This is my last post of 2008, so happy holidays to everyone!. This one shouldn’t take too long, it’s just applying the lessons of the last few posts to compute some numbers. We start by talking like physicists. We’ll write , the classical and quantum parts. The classical part has the terms. We don’t really care about them. The quantum part only actually appears in its third derivatives, and so we can modify things by quadratic terms.
This modification lets us replace the quantum part of by .
Taking the th third partial gives , so we can use the somewhat nicer form in our calculations.
Now, the example! Look at . Then has a basis , and . Then we have .
This tells us that . As is the identity element of the quantum cohomology ring (call it ), the product is determined by the following:
This tells us that , and also .
Now, associativity says that these are equal, so, in particular, the coefficients of are equal. So we get the equation .
Now, recalling our notation frombefore, we set , and , because these are zero unless . Why is this? Because is the number of degree curves passing through points in the plane. Now, teh dimension of the space of degree plane curves with nodes is , and the number of nodes required to make a degree curve rational is . Computing this, we get .
So we’ve set , and these are all the potentially nonzero Gromov-Witten invariants that we can talk about (the positive genus case is harder, and my understanding is that it does require stacks).
Anyway, this discussion lets us write . So now we must compute the third derivatives of this, at least the ones appearing in the formula above. We get
Now, we multply things together to get the right hand side’s terms, which are and also .
Next up, we equate coefficients of , with the factorial precisely what we need to turn the factorials above into binomial coefficients, and we finally get, for , the formula
. To get all the , we only need to know , the number of lines through two points. This is one we all know, and it’s 1.
The next two numbers are familiar, or at least doable by algebraic geometry grad students: , the number of conics through 5 points, and , the number of nodal cubics through 8 points. The conic one is rather elementary, it’s just the fact that five hyperplanes in intersect in a point. The cubic one is a bit trickier, and can be obtained by noting that the rational cubics are the singular ones, and so form a divisor in the space of cubics, and the condition of passing through 8 points is equivalent to intersecting this divisor with a line in the space of all cubics. There are many, many ways to find that the degree of this divisor is 12, and that’s essentially what’s left. I have no idea how to get the result from quartics without this formula, though I know it CAN be done.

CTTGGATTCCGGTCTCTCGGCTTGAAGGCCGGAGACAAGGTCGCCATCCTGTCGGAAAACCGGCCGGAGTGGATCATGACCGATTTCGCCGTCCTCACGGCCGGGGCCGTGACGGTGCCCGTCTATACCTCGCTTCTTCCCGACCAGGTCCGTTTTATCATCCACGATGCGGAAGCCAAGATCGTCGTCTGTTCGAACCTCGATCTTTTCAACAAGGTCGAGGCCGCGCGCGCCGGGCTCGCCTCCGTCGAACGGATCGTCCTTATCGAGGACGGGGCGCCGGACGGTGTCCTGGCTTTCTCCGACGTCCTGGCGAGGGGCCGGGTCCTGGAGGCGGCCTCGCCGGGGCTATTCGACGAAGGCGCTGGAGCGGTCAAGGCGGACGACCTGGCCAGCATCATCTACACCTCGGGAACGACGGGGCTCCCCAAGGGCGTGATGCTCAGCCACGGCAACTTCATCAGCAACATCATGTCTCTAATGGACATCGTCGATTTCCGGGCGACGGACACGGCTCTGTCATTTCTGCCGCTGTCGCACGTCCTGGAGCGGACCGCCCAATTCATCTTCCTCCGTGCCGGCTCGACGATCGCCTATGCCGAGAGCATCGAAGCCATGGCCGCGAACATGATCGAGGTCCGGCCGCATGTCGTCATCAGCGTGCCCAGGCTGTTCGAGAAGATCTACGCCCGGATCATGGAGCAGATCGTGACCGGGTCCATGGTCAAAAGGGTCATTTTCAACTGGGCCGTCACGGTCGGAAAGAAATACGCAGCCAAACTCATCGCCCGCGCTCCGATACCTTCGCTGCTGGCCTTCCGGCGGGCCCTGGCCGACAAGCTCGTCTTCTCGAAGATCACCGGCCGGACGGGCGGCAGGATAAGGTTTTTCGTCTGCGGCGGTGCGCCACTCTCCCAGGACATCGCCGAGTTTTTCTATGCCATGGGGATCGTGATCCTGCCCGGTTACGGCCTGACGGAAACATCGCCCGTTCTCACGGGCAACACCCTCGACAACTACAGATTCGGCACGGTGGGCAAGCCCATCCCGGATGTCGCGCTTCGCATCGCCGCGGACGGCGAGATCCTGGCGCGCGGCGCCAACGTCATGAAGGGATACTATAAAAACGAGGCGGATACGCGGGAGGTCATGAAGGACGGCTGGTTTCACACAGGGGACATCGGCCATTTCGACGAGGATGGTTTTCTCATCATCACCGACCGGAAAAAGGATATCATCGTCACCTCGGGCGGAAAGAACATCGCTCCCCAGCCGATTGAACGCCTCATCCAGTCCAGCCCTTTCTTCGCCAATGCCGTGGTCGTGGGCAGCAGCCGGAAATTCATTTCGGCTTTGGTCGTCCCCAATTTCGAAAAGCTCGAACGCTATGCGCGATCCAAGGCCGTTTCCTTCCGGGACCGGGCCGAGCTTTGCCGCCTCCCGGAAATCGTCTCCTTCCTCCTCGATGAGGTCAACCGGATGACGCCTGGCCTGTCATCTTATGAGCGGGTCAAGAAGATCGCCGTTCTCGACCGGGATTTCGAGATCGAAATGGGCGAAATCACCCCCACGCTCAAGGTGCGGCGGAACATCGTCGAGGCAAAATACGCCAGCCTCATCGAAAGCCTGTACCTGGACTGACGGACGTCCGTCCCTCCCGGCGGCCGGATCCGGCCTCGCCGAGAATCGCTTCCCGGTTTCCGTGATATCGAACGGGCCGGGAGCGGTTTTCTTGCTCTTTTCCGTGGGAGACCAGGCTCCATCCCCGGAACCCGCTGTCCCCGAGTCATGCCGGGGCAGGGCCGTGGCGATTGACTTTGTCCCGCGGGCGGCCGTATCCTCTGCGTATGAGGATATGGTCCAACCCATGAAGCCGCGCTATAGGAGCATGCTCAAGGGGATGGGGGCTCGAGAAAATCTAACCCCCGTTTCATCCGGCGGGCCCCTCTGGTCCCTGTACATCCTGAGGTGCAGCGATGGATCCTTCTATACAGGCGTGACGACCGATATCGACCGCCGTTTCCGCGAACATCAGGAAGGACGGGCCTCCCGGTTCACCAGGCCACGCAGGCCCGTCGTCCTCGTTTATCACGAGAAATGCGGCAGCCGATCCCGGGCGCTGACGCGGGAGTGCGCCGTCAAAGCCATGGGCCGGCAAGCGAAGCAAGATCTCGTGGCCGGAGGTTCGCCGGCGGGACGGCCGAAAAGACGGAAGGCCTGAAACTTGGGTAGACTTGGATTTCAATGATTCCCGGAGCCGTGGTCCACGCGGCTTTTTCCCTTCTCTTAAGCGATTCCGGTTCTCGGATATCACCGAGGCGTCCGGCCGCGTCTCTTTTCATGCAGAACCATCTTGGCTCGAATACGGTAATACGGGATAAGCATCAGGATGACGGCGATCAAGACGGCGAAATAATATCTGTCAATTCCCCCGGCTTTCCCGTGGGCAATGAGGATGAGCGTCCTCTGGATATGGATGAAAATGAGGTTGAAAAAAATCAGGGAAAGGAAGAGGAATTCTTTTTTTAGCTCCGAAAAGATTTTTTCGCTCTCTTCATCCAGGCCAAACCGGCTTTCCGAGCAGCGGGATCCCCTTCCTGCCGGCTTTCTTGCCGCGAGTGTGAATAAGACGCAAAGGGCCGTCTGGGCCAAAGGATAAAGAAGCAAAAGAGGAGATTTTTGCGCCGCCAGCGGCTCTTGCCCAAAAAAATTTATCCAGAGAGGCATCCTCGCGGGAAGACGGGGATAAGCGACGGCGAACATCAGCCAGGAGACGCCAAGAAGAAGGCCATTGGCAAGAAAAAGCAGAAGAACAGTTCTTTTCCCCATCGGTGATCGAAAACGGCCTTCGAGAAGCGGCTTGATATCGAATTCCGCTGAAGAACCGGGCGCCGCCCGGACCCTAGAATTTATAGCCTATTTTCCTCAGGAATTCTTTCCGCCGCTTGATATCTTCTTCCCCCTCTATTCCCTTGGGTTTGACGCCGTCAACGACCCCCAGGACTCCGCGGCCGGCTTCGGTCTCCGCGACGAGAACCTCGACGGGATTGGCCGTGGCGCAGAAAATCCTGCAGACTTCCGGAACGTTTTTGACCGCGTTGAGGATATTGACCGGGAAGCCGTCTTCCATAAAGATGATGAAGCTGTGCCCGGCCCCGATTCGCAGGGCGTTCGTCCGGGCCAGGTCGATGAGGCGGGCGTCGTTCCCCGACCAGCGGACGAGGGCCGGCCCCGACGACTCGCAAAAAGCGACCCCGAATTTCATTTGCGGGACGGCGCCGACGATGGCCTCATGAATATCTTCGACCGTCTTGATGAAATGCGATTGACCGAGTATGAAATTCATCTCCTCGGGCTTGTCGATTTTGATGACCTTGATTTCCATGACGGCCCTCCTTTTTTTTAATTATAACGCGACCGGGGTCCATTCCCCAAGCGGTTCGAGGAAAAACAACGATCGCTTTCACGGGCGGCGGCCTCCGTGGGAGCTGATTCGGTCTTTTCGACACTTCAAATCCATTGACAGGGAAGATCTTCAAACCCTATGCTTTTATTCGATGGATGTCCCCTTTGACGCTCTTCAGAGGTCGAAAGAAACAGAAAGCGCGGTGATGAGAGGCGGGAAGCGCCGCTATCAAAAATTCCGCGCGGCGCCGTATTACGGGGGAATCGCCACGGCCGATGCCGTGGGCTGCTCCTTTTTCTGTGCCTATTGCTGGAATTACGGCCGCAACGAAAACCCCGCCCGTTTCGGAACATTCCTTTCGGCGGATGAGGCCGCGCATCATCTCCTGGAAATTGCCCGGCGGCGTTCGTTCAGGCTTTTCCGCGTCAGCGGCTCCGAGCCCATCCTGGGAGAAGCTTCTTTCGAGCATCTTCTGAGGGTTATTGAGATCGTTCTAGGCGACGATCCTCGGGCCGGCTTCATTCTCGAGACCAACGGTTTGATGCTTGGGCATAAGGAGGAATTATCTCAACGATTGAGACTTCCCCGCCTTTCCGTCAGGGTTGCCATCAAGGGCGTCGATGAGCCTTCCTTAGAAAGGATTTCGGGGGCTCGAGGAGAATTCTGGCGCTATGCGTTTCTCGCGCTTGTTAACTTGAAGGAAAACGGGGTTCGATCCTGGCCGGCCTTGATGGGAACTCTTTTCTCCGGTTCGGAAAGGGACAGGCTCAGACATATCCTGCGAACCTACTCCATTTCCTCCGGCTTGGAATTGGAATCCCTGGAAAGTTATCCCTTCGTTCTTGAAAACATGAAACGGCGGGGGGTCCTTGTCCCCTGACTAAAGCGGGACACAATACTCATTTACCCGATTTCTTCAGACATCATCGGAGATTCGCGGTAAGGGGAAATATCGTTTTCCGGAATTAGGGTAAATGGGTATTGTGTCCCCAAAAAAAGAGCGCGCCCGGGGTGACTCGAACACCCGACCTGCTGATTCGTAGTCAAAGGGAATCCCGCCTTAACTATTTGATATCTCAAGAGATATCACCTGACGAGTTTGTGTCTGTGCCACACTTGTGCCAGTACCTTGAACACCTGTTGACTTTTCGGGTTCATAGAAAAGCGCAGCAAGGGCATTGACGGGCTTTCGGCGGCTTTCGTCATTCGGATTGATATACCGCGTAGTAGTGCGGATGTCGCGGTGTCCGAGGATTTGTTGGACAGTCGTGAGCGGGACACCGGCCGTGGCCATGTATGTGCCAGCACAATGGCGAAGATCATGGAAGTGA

And you finish with a bang!
Perhaps you should make a New Years commitment to not be so obscurantist, like John Armstrong, and instead promote the public understanding of math!
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If we are working on intersections ( an integer basically), why that number “e” showed up? It doesn’t make sense…
Besides, you did not say anything about why do the coefficients (the GW-invariants), carry with enumerative information, that’s the hole point of this computation, otherwise there’s no reason you can interpret that number (Kont’s formula), as the number of curves of degree $d$…
I didn’t say “please” last time,…sorry about that! but do you know the answer? :)
The number “e” only shows up formally, we think of as being precisely , and we had constructed things in such a way to get these terms. The point there is that this is a much easier thing to differentiate and work with than a power series is.
As for why the GW invariants carry enumerative information, the definition has them as first intersecting a bunch of classes on the moduli space of maps, and then integrating, which essentially counts points. In fact, the lemma at the end of this post says that, generically, the GW invariants are numbers of curves, well, the number of stable maps, which then amounts to the same thing.